Mark P. Shea is a popular Catholic writer and speaker. The author of numerous books, his most recent work is The Work of Mercy (Servant) and The Heart of Catholic Prayer (Our Sunday Visitor). Mark contributes numerous articles to many magazines, including his popular column “Connecting the Dots” for the National Catholic Register. Mark is known nationally for his one minute “Words of Encouragement” on Catholic radio. He also maintains the Catholic and Enjoying It blog. He lives in Washington state with his wife, Janet, and their four sons.
In the virginity of Mary, we see reflected to us the essential truth of the Gospel: that it’s God who is the author of our salvation. That’s as deeply offensive to us today as it has ever been, because people don’t want to hear that we can no more save ourselves than a corpse can jump. We are much more comfortable thinking of ourselves as heroes who achieve something great and earn the respect of God and our peers through our achievements. In short, we believe in power, not love. It is the poison that has gnawed at our vitals since the serpent bit us in the Garden. It is pride.
And so, the world teaches us to treat life as a power struggle among economic classes, races, man, and woman—and between God and us. Mary’s self-surrendering virginity offends this approach to life deeply because she says, “It’s about love, not power.” To the power addict who can only conceive of a world neatly divided between the cunning and the stupid, Mary’s way is the way of death. So, for instance, Simone de Beauvoir recoils from such surrender when she writes of Mary:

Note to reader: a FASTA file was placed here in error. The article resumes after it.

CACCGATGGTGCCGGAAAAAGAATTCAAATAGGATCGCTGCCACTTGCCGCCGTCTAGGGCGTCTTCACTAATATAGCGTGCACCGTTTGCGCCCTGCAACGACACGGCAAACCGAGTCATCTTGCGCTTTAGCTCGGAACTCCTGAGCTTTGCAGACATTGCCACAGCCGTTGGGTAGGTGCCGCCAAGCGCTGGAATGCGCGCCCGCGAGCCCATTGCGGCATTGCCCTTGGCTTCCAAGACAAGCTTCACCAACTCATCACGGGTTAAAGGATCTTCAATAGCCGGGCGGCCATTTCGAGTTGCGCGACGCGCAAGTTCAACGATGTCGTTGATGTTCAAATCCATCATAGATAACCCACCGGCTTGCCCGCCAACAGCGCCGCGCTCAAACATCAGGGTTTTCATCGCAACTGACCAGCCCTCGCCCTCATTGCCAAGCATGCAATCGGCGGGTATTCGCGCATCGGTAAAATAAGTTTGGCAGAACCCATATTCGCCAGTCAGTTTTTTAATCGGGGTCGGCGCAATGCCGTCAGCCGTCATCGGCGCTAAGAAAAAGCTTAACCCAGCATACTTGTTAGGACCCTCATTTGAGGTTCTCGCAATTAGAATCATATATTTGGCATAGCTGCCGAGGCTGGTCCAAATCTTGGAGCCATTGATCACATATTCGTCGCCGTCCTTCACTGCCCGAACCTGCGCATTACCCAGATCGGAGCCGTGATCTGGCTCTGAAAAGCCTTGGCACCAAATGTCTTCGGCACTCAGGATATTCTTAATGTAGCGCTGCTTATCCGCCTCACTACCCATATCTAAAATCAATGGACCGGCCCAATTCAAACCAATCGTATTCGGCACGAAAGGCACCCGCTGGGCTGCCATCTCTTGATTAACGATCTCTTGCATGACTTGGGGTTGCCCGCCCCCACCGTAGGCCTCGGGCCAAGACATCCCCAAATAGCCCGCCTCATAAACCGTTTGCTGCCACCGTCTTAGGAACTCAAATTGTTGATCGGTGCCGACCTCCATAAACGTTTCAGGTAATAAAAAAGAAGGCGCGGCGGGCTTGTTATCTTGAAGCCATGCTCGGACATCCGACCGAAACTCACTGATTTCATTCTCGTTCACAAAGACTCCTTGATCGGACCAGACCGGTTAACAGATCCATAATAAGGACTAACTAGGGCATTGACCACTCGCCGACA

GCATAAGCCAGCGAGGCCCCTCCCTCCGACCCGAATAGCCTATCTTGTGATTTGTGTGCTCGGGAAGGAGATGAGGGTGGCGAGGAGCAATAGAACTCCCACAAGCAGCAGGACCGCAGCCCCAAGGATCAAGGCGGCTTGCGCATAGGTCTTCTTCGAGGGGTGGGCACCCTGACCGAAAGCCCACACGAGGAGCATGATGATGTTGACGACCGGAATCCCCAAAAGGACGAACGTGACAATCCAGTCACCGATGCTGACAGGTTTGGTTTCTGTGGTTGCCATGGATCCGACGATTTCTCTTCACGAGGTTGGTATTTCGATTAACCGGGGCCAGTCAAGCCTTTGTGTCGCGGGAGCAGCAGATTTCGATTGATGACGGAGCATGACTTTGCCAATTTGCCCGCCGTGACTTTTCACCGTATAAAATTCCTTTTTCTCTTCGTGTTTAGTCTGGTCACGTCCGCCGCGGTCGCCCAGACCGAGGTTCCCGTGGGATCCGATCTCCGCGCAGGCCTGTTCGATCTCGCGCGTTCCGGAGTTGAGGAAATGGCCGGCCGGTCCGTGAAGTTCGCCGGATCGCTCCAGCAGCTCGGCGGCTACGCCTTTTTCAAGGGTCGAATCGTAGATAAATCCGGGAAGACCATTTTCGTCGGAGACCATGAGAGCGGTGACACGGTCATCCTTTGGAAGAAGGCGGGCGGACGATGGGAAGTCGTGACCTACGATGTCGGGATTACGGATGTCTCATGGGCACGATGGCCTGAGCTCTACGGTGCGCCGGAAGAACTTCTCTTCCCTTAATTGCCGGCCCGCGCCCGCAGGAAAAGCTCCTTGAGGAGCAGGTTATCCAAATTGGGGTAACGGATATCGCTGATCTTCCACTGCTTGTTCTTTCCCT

For the first time in history the mother kneels before her son; she freely accepts her inferiority. This is the supreme masculine victory, consummated in the cult of the Virgin—it is the rehabilitation of woman through the accomplishment of her defeat.
For surrender is death, according to the world. And so the world produces men and women who distill the worship of power down to ever more bitter dregs, to gain the whole world while losing their own souls. But Mary’s surrender to God leads to the mystery of total dependence on God—and the paradox of happiness through the cross. The Son before whom she kneels is not some selfish boor of this fallen world, but the second Adam who undergoes a defeat far more profound than her own self-surrender so that he may exalt her to a glory above all other creatures. In him and him alone, power and love are reconciled and we find not servility crushed by domination, but humility crowned with glory.